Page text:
Stacy Lewis’ Aunt Gigi, a Toledoan, is getting sick of seeing the LPGA star’s picture on the TV screen and hearing her voice on the radio. “That’s what she told me,” Lewis said. “She was joking. I think.”
Blade sports columnist Dave Hackenberg has a near-perfect record in handicapping the Marathon Classic LPGA field. He never gets it right. Well, maybe once with Se Ri Pak back when she was winning everything in sight. But that’s about it in 27 tries. So he’s banking on Toledo-born Stacy Lewis to start a new one-in-a-row streak. Here’s Hack’s baker’s dozen of dandies for 2013:
1. Stacy Lewis, 3-1. America’s best and brightest, winning would be sponsor’s delight.
2. Inbee Park, 5-1. World’s best and brightest, she is dealing with a ton of expectations.
3. Lydia Ko, 8-1. Best and brightest of amateur ranks, plus it would be a ton of fun.
4. Gerina Pillar, 10-1. Toledo stop often produces a surprise, so here’s a surprise pick.
5. Angela Stanford, 12-1. Runner-up here a year ago and arrives at the top of her game.
6. Paula Creamer, 15-1. Crowd favorite and ex-champ once torched the Meadows for a 60.
7. Yani Tseng, 18-1. May not be focus of attention these days, but she is an eagle machine.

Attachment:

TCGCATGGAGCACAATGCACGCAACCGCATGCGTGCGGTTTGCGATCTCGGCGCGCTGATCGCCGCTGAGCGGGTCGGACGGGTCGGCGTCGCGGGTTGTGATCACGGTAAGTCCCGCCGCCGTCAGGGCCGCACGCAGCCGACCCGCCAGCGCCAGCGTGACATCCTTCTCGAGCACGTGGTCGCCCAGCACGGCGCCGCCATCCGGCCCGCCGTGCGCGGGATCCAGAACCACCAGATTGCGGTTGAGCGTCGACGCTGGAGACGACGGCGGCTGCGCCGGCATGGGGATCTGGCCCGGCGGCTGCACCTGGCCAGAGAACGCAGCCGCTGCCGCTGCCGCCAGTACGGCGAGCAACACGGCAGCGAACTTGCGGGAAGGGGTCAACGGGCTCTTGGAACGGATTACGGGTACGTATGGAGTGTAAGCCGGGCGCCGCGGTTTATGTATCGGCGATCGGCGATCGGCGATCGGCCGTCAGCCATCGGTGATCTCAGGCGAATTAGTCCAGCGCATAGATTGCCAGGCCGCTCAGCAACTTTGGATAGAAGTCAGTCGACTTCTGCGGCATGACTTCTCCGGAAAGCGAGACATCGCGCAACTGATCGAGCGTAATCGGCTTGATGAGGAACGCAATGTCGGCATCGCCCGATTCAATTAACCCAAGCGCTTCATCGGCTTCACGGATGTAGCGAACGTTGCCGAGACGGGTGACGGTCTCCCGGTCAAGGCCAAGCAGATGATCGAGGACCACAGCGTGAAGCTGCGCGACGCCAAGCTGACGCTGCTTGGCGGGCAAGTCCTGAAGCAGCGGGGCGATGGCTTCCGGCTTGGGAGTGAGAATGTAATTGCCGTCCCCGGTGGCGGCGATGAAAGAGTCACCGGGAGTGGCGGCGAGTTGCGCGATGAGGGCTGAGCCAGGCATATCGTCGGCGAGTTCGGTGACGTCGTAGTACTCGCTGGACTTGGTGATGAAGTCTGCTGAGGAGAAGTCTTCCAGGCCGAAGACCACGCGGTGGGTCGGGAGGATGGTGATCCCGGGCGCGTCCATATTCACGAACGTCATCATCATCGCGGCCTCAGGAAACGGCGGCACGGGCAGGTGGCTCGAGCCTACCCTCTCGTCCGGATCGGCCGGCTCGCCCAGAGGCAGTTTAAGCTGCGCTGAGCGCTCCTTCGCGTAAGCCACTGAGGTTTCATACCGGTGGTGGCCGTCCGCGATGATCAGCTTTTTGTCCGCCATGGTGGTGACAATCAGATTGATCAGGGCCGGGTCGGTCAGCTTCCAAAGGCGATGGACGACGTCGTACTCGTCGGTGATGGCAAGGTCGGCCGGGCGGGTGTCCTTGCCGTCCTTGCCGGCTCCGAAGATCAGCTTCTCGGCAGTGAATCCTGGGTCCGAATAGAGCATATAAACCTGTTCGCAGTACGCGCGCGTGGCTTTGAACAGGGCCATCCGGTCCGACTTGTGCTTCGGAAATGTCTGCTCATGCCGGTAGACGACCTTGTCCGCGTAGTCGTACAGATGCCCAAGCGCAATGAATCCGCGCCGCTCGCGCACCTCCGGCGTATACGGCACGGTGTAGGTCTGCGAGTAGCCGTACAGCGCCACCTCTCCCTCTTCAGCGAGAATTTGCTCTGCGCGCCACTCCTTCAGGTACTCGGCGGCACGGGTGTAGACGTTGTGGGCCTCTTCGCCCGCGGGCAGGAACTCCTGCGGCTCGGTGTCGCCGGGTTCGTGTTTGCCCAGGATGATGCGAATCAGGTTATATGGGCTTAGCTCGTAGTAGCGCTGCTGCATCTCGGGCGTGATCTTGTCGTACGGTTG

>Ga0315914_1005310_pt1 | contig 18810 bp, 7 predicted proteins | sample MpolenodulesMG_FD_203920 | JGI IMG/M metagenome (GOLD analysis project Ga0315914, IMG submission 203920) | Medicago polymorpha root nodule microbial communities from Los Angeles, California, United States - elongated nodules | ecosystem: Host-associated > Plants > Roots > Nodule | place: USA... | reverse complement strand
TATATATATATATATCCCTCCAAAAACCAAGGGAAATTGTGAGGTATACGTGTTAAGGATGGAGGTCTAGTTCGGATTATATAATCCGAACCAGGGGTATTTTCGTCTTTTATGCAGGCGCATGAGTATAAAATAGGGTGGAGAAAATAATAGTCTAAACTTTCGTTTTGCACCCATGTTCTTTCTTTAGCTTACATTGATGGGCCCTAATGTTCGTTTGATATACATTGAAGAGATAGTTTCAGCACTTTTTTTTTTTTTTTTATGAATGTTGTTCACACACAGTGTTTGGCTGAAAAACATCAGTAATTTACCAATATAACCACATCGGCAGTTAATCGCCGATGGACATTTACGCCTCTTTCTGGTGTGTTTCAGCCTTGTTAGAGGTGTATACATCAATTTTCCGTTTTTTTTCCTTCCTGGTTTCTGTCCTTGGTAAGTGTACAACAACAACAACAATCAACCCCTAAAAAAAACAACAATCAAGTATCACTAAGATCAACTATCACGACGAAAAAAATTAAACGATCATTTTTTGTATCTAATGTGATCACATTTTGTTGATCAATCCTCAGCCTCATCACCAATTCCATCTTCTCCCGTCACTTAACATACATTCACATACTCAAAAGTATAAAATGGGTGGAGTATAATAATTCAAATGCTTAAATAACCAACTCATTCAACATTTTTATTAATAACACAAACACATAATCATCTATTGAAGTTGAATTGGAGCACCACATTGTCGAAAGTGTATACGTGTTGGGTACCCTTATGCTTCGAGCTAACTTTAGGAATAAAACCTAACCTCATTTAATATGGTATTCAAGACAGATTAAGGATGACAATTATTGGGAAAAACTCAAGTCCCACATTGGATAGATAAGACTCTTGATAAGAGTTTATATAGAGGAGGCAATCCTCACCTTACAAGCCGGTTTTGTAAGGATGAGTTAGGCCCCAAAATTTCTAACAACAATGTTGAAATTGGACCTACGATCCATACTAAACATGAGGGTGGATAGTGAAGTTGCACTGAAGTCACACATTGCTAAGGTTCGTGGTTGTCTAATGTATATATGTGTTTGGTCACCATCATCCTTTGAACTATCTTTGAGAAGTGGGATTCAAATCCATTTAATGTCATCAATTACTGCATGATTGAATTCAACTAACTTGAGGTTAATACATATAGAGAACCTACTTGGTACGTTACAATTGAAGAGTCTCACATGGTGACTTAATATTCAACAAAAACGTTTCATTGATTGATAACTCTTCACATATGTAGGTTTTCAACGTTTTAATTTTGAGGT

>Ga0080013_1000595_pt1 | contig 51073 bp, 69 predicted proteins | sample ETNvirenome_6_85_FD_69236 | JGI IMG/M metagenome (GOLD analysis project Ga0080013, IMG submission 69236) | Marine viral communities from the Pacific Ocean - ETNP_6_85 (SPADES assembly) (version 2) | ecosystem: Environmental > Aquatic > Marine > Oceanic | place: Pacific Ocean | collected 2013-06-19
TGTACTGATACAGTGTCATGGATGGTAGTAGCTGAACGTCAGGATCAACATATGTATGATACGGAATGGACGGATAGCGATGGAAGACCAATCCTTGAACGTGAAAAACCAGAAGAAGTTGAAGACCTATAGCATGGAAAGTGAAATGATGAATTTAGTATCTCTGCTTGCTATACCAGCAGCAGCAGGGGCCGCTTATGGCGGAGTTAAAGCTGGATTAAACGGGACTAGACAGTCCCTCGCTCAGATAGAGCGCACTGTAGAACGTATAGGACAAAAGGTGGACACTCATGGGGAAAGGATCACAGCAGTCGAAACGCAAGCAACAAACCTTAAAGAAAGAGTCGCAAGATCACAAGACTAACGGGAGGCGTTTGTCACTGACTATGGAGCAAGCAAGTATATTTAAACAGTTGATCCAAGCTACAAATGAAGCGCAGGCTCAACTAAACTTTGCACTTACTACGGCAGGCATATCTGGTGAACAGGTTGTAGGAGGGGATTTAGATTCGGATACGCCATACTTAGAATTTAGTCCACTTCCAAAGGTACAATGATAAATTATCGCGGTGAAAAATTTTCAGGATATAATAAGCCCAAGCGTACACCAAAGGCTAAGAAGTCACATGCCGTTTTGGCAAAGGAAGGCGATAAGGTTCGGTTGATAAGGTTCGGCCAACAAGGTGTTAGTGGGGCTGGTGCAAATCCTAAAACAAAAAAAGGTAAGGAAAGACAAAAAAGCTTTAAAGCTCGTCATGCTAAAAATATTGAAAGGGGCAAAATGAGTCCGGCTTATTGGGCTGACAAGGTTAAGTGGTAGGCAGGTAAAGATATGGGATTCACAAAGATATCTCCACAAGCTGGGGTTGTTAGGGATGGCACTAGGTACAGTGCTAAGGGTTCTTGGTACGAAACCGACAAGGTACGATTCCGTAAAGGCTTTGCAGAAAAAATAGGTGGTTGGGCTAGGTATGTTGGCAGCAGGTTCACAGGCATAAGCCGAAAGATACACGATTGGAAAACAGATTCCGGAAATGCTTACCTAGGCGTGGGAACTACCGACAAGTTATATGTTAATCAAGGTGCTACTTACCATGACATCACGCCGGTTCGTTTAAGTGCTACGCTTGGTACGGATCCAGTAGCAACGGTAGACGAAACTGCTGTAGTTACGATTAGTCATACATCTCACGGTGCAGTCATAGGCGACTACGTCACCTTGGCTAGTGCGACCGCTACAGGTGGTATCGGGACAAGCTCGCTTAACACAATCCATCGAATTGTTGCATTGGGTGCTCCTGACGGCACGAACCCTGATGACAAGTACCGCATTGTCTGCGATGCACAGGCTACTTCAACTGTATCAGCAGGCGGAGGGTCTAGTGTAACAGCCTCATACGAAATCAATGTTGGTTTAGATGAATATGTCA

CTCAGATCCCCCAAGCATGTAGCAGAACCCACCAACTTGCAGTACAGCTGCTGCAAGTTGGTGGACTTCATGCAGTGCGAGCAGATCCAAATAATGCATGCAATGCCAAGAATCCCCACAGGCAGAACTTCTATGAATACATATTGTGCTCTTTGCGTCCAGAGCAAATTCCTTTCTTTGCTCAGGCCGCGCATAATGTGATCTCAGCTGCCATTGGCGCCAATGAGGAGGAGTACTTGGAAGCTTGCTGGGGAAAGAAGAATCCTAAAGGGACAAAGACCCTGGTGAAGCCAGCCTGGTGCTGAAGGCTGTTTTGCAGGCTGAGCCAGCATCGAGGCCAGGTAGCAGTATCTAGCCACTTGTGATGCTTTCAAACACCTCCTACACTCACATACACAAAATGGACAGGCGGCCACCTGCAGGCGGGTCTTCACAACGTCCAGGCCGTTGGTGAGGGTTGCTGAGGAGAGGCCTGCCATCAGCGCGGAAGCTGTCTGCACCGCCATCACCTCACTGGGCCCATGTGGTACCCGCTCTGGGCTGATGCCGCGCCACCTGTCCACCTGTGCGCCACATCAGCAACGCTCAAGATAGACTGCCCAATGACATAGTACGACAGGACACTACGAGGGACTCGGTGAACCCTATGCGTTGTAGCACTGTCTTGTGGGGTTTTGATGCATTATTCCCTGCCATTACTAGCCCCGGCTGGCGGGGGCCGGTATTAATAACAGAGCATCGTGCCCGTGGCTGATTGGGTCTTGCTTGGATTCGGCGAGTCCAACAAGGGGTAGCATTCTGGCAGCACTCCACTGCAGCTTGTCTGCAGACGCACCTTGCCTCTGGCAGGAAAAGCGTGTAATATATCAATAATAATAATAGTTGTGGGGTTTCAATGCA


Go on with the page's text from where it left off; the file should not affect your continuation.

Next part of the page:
8. Brooke Pancake, 25-1. She’s a rising LPGA star and might just be ready to contend.
We’re sure she was, but Stacy has indeed been front and center in a bunch of promotions leading into today’s opening round of the inaugural Marathon Classic.
Lewis has been featured on local and national TV commercials, in newspaper and magazine ads, and on the cover of event programs and pairings sheets.
She is Ms. Marathon.
The Findlay-based corporation is one of her major sponsors, and she is one of its major spokes-athletes, if that is indeed a word. Heck, we just made it one.
MARATHON CLASSIC: Fan guide, articles, photos, video and tweets from the tournament
Interestingly, not until a press conference Wednesday did we realize Lewis had played such an integral role in the marriage between tournament and sponsor.